New Reporting Issues for Offshore Property Owners – May, 2023
If you own or are contemplating buying property in the United Kingdom (and a number of other jurisdictions) you need to consider the reporting requirements and potential tax exposures that have arisen recently. These changes are more likely to trip up long-term owners, because we assume people in the process of buying offshore property are receiving professional advice.
Some of these changes have arisen to deal with clamor pointing to foreign ownership as contributing to unaffordable housing. Sometimes, they are accommodating demands for increased transparency on cross-border capital flows and ownership.
Registration of Foreign Ownership
The U.K.’s Economic Crime (Transparency and Enforcement) Act, which came into force in August of last year, requires the beneficial owners of non-UK corporations or partnerships (and apparently trusts) that own UK real estate to register that ownership in a public register.
We understand that January 31, 2023 was a deadline to register existing ownership. The registration process is more elaborate and time consuming than is the process elsewhere. If you happen to own UK property through an offshore entity, you should investigate how to get onside, in a way that is not too expensive.
In addition to rather serious penalties for failing to register, you will likely be unable to sell the property until registration is complete.
Taxes on Foreign Owners
The UK has slowly been expanding the scope of taxation of residential property held by foreign holders, entities in particular.
Since 2015, non-residents have been taxable on capital gains arising from the sale of residential properties. In 2019, this was expanded to apply corporate income tax to the gains for properties held by offshore entities.
Even prior to that, annual taxes were due on properties held by corporate entities (the so-called “envelope” regime).
Australia has had a register for foreign ownership of residential property for some time now.
Canada recently introduced new property taxes on residential properties acquired by non-residents (with some exemptions). Existing owners do not need to worry about this – but the trend to increased fiscal costs is worrying.
Increased Focus on Occupancy
Some countries have introduced annual taxes on under-utilised residential properties. The rationale is a mix of discouraging keeping residences empty and dealing with absentee owners enjoying the securities of maintaining wealth in a stable jurisdiction but not contributing to its tax base.
France has an occupancy tax aimed at second homes and unoccupied homes and would capture most properties held by offshore individuals / entities. It has clarified its occupancy tax exempts primary residences; however, it will apply to owners of other types of properties, including foreign owners and those holding property through a Société Civile Immobilière.
In addition to temporary taxes on foreign acquirors of residential property, the Canadian Federal government and a few Canadian municipalities have introduced laws targeting under-utilised (read vacant) residential properties. The Canadian government now applies a 1% annual tax on under-utilised residential properties owned by non-residents, including private companies and trusts with non-resident beneficiaries.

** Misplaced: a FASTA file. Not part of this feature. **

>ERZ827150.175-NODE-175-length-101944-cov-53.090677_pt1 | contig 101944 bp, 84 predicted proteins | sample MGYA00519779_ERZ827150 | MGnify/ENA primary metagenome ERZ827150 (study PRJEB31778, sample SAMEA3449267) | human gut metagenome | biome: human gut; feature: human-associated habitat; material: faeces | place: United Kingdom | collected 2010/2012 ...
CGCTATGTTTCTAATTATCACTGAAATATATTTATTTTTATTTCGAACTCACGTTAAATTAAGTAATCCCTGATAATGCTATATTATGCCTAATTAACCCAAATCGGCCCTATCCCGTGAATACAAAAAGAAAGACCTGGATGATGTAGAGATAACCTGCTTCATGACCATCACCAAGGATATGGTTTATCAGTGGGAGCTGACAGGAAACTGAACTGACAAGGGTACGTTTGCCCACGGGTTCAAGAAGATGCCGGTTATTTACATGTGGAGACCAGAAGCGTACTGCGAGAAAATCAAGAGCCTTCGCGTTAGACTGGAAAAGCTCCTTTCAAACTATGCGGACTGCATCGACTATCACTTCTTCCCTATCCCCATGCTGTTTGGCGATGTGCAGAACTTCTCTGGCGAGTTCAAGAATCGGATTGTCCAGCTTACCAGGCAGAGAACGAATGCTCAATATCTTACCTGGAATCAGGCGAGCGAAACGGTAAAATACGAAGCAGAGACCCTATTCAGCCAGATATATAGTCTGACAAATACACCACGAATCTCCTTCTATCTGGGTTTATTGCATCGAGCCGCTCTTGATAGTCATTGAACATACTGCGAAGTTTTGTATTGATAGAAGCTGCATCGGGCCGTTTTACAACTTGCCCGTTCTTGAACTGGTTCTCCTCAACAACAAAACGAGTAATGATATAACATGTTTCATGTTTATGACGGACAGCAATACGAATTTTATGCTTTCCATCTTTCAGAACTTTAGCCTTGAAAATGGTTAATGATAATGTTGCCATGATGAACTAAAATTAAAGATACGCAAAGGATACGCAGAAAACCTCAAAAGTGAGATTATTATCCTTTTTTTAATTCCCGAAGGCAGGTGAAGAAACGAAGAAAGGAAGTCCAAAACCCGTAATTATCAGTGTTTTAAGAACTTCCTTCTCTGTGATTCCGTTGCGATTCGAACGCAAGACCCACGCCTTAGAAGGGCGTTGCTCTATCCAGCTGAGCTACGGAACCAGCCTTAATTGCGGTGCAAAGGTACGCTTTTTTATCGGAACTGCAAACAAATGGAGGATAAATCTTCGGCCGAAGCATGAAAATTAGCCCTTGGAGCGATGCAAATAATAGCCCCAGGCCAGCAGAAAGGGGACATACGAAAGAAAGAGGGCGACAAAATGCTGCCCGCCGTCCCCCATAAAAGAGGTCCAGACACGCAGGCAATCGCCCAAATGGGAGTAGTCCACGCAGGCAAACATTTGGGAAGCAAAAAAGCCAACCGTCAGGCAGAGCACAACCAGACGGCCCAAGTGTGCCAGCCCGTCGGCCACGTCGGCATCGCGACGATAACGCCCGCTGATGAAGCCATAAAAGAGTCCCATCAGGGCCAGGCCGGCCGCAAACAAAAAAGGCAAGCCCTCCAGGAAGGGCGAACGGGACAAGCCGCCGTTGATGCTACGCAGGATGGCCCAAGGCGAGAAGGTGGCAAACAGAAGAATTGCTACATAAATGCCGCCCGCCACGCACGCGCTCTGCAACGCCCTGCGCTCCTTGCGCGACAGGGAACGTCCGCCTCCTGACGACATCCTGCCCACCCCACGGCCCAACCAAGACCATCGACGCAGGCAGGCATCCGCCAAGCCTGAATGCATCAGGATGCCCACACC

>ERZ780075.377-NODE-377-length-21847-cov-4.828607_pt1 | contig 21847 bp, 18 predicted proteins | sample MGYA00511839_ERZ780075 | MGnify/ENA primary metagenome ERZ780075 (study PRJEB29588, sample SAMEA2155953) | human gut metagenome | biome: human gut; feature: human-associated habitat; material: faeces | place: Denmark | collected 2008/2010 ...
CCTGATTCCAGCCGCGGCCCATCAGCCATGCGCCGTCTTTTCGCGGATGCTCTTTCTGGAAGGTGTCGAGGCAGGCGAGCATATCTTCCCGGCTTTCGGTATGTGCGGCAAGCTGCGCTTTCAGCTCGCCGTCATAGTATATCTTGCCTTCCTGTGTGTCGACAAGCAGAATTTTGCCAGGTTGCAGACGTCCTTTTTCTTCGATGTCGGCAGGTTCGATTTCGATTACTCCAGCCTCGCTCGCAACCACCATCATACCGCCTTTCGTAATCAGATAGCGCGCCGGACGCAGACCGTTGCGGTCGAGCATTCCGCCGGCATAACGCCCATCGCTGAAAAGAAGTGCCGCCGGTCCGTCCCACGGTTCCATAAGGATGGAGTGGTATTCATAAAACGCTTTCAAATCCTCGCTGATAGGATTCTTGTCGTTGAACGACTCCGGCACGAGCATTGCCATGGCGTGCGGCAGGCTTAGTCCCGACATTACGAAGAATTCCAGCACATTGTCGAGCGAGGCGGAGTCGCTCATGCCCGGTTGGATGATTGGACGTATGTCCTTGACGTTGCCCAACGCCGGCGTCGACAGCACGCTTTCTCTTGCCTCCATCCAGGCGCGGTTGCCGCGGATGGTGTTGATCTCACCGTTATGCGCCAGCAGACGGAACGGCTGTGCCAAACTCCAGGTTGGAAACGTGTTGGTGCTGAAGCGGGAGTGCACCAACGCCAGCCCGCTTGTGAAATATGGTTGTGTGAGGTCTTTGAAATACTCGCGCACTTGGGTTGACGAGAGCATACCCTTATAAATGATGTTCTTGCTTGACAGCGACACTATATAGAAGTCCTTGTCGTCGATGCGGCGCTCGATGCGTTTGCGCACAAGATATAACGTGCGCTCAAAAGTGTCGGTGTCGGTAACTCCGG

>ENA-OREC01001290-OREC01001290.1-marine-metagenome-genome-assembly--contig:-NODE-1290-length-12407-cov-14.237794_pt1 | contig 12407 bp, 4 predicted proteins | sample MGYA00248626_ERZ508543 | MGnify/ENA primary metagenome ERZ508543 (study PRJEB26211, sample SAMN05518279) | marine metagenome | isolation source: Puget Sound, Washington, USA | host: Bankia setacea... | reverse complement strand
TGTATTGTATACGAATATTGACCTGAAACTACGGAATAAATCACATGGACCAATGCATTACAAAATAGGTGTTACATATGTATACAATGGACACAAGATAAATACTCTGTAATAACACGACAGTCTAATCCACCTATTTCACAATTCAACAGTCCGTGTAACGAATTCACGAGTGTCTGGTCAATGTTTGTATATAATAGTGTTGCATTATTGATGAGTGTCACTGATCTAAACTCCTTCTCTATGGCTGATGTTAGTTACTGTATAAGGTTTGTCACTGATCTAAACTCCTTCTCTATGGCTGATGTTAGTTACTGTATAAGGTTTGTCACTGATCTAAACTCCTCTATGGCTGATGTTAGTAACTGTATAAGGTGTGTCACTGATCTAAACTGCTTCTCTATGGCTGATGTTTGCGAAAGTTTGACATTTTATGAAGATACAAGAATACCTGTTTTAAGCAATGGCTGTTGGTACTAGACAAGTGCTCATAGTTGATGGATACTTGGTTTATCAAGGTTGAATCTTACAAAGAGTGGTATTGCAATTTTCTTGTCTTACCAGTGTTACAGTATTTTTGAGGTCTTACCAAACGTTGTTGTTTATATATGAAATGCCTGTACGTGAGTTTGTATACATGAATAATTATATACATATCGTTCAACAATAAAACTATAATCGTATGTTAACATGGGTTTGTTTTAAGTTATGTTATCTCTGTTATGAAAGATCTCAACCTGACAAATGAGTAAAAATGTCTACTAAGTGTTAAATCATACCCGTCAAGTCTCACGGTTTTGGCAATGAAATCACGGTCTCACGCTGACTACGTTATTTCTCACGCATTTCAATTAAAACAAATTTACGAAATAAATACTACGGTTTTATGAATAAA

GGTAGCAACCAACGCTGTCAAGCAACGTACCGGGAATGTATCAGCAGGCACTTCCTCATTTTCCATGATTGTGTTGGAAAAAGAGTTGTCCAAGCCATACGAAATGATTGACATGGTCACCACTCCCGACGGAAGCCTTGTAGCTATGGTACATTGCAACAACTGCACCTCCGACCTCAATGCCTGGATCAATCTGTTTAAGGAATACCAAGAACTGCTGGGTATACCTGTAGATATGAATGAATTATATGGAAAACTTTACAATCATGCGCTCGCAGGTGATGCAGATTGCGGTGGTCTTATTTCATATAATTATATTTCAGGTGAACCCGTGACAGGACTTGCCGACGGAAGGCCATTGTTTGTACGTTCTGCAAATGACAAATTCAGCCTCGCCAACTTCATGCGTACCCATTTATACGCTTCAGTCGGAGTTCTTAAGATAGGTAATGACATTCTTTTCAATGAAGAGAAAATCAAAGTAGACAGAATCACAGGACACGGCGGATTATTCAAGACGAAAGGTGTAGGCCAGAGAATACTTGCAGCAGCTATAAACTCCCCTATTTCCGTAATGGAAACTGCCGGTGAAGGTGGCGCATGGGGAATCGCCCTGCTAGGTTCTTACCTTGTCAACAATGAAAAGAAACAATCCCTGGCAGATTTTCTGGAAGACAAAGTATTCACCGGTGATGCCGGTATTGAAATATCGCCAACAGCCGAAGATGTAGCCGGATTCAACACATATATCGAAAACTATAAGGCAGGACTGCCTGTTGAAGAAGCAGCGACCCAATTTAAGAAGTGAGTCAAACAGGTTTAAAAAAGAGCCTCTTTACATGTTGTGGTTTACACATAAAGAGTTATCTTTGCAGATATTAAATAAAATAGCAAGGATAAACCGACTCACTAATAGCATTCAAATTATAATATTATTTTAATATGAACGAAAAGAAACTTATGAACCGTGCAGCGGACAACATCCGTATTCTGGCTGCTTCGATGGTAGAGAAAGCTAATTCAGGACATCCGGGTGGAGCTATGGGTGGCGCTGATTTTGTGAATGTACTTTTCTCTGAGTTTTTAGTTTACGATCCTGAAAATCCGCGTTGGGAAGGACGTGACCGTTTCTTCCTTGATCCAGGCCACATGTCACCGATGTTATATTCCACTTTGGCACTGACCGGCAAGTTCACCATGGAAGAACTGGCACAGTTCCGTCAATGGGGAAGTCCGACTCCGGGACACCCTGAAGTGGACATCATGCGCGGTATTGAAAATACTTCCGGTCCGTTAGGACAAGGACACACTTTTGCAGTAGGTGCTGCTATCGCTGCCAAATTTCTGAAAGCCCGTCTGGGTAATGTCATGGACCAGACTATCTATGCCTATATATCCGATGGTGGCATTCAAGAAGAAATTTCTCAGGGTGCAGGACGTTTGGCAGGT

There are number of practical exemptions, but offshore owners of Canadian property need to be aware of the new rules and filing obligations.
The new law mandates an annual filing by owners of residential properties, if for no other reason than to claim an applicable exemption from the tax. The annual filing will require information about occupancy.
Many popular locations for holiday properties enjoy an exemption from the tax, but you need to verify this and you may need to make annual filings.
British Columbia has had a vacant residence tax since 2018. Sensing a fiscal opportunity as well as addressing affordability, a number of Canada’s largest cities, have added their own 1% tax and filing requirements. (This applies to Canadian citizens as well.) An unused condo in Vancouver could now be subject to annual taxes, determined based on value, at three levels of government, exposing the owner to additional penalties if they were unaware of these new reporting requirements and failed to file and pay taxes.
Many countries immediately restricted access to existing registers. However, in December the Court wound back its decision somewhat by saying that anyone with a “legitimate interest” should have access.
Not all countries will interpret this in the same way, but it will likely end up with a hurdle requirement for members of investigative organisations or the press generally needing to confirm a legitimate interest prior to being given access to a filing. Marketing groups will no longer have indiscriminate access.
The obligations to register foreign ownership of certain Australian assets beginning July 1 this year, are consistent with this tilting of the balance back towards respecting privacy while giving law enforcement adequate tools. The information will not be public, it will be available only to Government agencies for certain purposes.
Families with assets across borders and complex holding structures now need to pay close attention to increased registration or disclosure requirements in each of the countries in which they own assets or entities with respect to a wide range of assets.
It is not just ownership registers, but new tax-related filings and reports, including those testing economic substance, and local filings with respect to ownership and use of residential or vacation properties.
Organisations such as The Society of Trust and Estate Practitioners have been active in arguing that these registers, while adequately addressing their purposes, better balance privacy and security concerns. Recent events give hope for a better balance.
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